BY Haley Mlotek in Opinion | 15 MAY 20

Dressing for Destiny in Mrs. America

In FX’s new series, the women on both sides of the fight for the Equal Rights Amendment know that the totems of power are often just good grooming

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BY Haley Mlotek in Opinion | 15 MAY 20

People wear clothes. Characters get costumes. Revolutionaries are somewhere in between: they might get dressed like the rest of us, but they know the value of a good accessory. A hat, a pair of glasses, a hairstyle: watching FX’s new show Mrs. America (2020), a dramatization of the fight for and against the ratification of the Equal Rights Amendment (ERA) in the early 1970s, we are reminded how similar the champions and opponents of the second-wave feminist movement were. The episodes focus, by turn, on the major protagonists of that fight, showing us how, across the political spectrum, these women used the same tactics to different ends. They dressed in different kinds of outfits for the same reasons. People who believe themselves capable of taking power quickly learn how to stand out in a crowd.

Uzo Aduba as Shirley Chisholm in Mrs. America, 2020, video still. Courtesy: FX and Hulu

In the last few years, FX has produced a number of television series eager to re-litigate American history under better lighting. (See Ryan Murphy’s true crime depictions of The People vs. O.J. Simpson, 2015–16, and The Assassination of Gianni Verscace, 2018.) Aware that all productions of dramatized biography involve a degree of playing dress up, Mrs. America takes itself seriously, but in balance. Its creator is Dahvi Waller, whose writing credits include Mad Men (2007–15), a show spanning 1960–70, in which the many revolutions of that decade became either aesthetic or atmosphere. Every so often, a reference to upheavals beyond the fictional offices of an advertising firm on Madison Avenue worked its way into conversations or commercials but, for the most part, the show was about people who experienced radical social change as something like a mood. Now Waller has gone full circle, from Betty Draper to Betty Friedan.

Rose Byrne as Gloria Steinem in Mrs. America, 2020, video still. Courtesy: FX and Hulu

Mrs. America focuses almost exclusively on the most famous figures of the era and, with a few exceptions for minor players and fictional composites, each character is matched with an actress of considerable fame. Cate Blanchett stars as anti-hero Phyllis Schlafly, the conservative activist leading the fight against the ERA, with Bella Abzug (Margo Martindale), Shirley Chisholm (Uzo Aduba), Friedan (Tracey Ullman) and Gloria Steinem (Rose Byrne) as her high-profile feminist antagonists. Blanchett, who is also an executive producer, does a brilliant job of what the performance requires: she turns a real person into a reflective surface for a beautiful actress to see herself in. Rather than providing a perfect imitation, Blanchett gestures towards the influence exerted by Schlafly without letting us lose sight of the performance behind the person. Each of the women wear their signature styles – from Schlafly’s coiffed up-do and pearls to Steinem’s long hair and aviators – to make us understand their parts as obviously as the bright-yellow fonts that periodically track the progress of the ERA on title cards.

Mrs. America is at its best in scenes where such obviousness gives way to subtle depictions of how political celebrity works. There is Steinem talking to a starstruck flight attendant, radiant with humility. There is Chisholm on stage, holding a hollow promise in the palm of her hand. There is Schlafly’s precise undercurrent of cruelty, which reduces her so-called friends to assistants.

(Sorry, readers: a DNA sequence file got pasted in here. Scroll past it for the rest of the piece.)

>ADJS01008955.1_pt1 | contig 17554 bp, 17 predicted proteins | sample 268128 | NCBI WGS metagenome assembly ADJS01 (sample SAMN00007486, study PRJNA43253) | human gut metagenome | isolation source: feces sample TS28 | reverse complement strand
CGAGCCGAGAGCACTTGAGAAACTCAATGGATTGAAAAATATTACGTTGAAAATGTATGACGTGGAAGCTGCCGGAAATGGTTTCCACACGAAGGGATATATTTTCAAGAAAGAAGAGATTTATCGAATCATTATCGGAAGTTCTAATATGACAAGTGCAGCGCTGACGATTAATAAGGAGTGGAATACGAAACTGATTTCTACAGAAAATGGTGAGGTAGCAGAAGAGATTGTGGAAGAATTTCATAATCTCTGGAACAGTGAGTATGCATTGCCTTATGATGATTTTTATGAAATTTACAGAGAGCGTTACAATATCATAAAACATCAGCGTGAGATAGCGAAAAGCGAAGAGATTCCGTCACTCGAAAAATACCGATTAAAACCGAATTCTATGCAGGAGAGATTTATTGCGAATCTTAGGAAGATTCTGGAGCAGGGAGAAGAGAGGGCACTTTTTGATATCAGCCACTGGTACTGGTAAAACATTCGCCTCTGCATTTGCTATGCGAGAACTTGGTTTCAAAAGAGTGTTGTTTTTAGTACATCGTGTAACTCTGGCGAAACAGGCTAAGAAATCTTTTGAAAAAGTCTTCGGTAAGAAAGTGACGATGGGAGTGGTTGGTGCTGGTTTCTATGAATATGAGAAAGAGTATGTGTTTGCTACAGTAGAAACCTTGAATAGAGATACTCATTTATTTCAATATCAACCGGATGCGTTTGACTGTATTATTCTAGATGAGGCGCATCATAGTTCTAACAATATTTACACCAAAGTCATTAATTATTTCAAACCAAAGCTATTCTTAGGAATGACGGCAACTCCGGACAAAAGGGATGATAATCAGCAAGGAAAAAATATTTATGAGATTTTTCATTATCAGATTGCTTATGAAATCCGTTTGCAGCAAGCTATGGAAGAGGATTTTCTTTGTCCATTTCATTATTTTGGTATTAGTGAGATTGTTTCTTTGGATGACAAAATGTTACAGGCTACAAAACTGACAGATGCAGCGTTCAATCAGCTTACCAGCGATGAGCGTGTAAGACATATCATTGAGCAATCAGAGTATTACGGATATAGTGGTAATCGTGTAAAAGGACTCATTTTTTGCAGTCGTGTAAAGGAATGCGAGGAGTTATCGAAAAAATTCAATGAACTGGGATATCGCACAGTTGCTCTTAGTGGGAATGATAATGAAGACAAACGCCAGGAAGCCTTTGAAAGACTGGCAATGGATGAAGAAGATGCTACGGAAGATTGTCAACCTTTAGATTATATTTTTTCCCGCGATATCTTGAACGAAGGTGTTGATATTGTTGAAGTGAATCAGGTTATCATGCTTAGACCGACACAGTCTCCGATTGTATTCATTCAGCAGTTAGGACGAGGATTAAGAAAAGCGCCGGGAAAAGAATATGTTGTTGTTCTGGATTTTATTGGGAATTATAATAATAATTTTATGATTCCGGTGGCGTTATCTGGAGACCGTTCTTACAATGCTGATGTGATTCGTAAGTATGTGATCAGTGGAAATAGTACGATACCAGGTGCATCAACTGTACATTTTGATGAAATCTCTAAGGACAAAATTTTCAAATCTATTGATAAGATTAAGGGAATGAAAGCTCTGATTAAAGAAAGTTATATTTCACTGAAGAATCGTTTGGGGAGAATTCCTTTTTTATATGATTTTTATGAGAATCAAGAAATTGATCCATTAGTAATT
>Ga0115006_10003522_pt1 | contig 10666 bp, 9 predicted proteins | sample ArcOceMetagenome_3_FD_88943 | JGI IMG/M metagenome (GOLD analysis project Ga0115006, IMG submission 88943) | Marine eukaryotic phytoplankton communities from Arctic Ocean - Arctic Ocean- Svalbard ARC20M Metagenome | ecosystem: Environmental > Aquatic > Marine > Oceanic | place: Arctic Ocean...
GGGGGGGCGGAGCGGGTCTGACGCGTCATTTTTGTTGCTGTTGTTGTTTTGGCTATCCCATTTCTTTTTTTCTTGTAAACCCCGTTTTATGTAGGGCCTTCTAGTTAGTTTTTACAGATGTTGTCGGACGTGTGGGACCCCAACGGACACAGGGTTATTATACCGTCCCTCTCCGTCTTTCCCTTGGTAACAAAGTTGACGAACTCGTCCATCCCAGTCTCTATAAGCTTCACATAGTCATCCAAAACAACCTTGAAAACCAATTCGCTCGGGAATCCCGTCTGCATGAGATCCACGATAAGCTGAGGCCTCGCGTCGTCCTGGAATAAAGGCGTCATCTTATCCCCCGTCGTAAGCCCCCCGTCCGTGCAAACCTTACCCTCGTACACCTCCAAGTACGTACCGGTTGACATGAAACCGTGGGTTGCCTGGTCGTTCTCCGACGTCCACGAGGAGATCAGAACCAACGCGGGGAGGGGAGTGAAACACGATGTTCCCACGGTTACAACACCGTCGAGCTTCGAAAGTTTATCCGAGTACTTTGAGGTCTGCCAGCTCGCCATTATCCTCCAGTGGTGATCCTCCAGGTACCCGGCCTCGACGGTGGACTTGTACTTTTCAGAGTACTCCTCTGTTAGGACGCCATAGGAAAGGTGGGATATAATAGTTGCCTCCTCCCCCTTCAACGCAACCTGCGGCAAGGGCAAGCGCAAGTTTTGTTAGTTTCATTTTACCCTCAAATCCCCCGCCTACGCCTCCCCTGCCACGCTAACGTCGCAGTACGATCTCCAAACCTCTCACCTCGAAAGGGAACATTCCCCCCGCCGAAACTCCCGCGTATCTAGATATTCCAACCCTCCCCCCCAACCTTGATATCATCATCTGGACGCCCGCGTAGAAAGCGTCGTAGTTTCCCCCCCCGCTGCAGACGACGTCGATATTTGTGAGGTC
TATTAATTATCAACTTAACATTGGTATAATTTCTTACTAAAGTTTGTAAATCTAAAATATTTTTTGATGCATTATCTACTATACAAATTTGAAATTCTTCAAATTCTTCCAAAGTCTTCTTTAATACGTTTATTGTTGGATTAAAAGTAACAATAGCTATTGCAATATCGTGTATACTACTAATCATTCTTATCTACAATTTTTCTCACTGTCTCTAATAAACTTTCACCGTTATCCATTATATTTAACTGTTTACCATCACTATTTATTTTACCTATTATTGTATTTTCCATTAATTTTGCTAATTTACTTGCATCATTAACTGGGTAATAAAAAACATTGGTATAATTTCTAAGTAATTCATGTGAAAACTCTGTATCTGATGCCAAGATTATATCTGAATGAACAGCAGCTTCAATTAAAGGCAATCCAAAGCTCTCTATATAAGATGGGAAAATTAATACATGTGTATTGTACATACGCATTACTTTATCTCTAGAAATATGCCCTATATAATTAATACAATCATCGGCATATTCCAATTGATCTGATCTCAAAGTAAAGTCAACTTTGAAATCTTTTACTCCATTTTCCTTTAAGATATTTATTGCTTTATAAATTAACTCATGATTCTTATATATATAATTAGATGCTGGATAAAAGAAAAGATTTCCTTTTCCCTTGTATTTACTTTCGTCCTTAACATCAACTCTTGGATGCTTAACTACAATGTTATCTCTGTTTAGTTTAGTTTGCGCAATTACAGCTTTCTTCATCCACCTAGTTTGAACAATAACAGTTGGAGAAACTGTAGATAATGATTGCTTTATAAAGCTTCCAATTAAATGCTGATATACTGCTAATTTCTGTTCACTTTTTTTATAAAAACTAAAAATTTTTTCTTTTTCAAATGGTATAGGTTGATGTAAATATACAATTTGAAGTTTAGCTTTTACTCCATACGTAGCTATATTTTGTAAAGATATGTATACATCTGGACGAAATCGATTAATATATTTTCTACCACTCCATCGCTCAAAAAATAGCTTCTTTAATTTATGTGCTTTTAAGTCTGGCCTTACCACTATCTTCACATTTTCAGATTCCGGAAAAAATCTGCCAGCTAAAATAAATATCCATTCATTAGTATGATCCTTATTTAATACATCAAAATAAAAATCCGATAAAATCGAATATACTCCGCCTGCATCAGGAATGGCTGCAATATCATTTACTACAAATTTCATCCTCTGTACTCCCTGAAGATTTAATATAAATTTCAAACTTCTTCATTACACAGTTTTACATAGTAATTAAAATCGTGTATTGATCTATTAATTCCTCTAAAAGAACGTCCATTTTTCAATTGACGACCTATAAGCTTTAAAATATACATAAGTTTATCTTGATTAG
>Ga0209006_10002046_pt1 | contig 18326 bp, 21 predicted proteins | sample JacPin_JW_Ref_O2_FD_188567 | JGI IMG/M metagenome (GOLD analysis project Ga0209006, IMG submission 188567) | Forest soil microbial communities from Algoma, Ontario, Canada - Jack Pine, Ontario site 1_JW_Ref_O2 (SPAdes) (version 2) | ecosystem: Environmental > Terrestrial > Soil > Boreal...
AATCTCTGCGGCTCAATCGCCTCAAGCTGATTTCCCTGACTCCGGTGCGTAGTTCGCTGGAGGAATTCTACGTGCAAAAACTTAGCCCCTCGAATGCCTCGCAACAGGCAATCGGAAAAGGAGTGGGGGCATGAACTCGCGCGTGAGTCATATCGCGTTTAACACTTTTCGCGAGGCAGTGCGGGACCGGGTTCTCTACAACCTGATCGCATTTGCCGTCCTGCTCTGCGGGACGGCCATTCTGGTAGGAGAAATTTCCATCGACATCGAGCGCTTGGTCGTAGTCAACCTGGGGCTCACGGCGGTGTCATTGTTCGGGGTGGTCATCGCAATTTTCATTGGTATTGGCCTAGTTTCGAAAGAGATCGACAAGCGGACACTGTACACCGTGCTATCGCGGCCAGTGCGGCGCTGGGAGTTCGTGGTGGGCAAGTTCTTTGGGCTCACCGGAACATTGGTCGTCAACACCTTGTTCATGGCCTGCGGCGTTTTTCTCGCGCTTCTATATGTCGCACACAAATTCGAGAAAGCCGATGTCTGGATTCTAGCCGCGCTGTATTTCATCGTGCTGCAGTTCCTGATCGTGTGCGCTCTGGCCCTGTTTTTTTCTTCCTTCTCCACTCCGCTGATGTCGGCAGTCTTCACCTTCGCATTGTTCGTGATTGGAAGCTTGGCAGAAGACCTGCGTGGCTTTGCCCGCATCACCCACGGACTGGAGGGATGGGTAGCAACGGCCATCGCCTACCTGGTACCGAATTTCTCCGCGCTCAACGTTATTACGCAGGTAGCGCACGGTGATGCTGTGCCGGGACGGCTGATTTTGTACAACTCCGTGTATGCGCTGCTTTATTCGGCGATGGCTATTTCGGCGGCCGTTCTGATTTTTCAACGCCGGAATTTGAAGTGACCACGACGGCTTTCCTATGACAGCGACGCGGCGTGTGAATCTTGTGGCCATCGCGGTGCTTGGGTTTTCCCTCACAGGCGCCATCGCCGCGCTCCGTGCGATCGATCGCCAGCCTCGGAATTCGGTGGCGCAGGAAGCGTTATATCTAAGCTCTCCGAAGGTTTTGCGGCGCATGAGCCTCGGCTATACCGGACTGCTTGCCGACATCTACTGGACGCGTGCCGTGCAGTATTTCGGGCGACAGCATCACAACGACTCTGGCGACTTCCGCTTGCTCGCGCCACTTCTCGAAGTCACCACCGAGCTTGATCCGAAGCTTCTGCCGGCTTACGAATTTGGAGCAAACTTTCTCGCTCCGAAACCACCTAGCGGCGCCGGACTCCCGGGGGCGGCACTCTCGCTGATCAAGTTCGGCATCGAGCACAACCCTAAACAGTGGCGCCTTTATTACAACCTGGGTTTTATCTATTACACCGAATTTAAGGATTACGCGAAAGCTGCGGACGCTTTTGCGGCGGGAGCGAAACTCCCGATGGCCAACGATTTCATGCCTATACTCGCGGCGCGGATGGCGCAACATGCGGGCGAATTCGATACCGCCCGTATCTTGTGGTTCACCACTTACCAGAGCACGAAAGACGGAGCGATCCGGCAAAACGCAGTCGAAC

What connects these women is a shared desire for recognition: to be key players, not ordinary people. In her book On Revolution (1963), Hannah Arendt wrote that the term was first used in astronomy, to describe a routine rotation in the sky. (‘I mean’, she wrote, ‘the notion of irresistibility, the fact that the revolving motion of the stars follows a preordained path.’) Central to Mrs. America is the idea of predestination: each of these women believes that her time has come.

Jeanne Tripplehorn as Eleanor Schlafly in Mrs. America, 2020, video still. Courtesy: FX and Hulu

In truth, neither side gets what it wants. ‘Revolutions’, Steinem says mournfully in one scene, ‘are messy.’ But this is not a messy show. The characters are presented to us cleanly, their motivations made clear through too many scenes with too many monologues. I found myself paying close attention, though I wasn’t sure what I was looking for – the pleasures of watching the past aren’t in the details, but in the hazy romance of seeing biography done better than reality. Mrs. America is not educational and it is not cathartic. It is a well-lit review of the official record and readings of the show will depend entirely on what political views an audience brings with it: the ideological divides of the 1970s remain as entrenched as ever.

My favourite parts were those small moments when we get to see that familiar totems of power are also just good grooming. We watch these women share bathroom mirrors to apply their lipstick, adjust their aviator sunglasses on the bridge of their noses, place cowboy hats on their heads, soak their silk with nervous sweat. In one scene, a Schlafly acolyte gets a whiff of Steinem’s perfume. As in a novel from another century, she swoons.

Main image: Cate Blanchett as Phyllis Schlafly in Mrs. America, 2020, video still. Courtesy: FX and Hulu

Haley Mlotek is a writer, editor and organizer. She is co-chair of the Freelance Solidarity Project, a division for freelance digital media workers within the National Writers Union. She is currently working on a book about romance and divorce. She lives in New York, USA.

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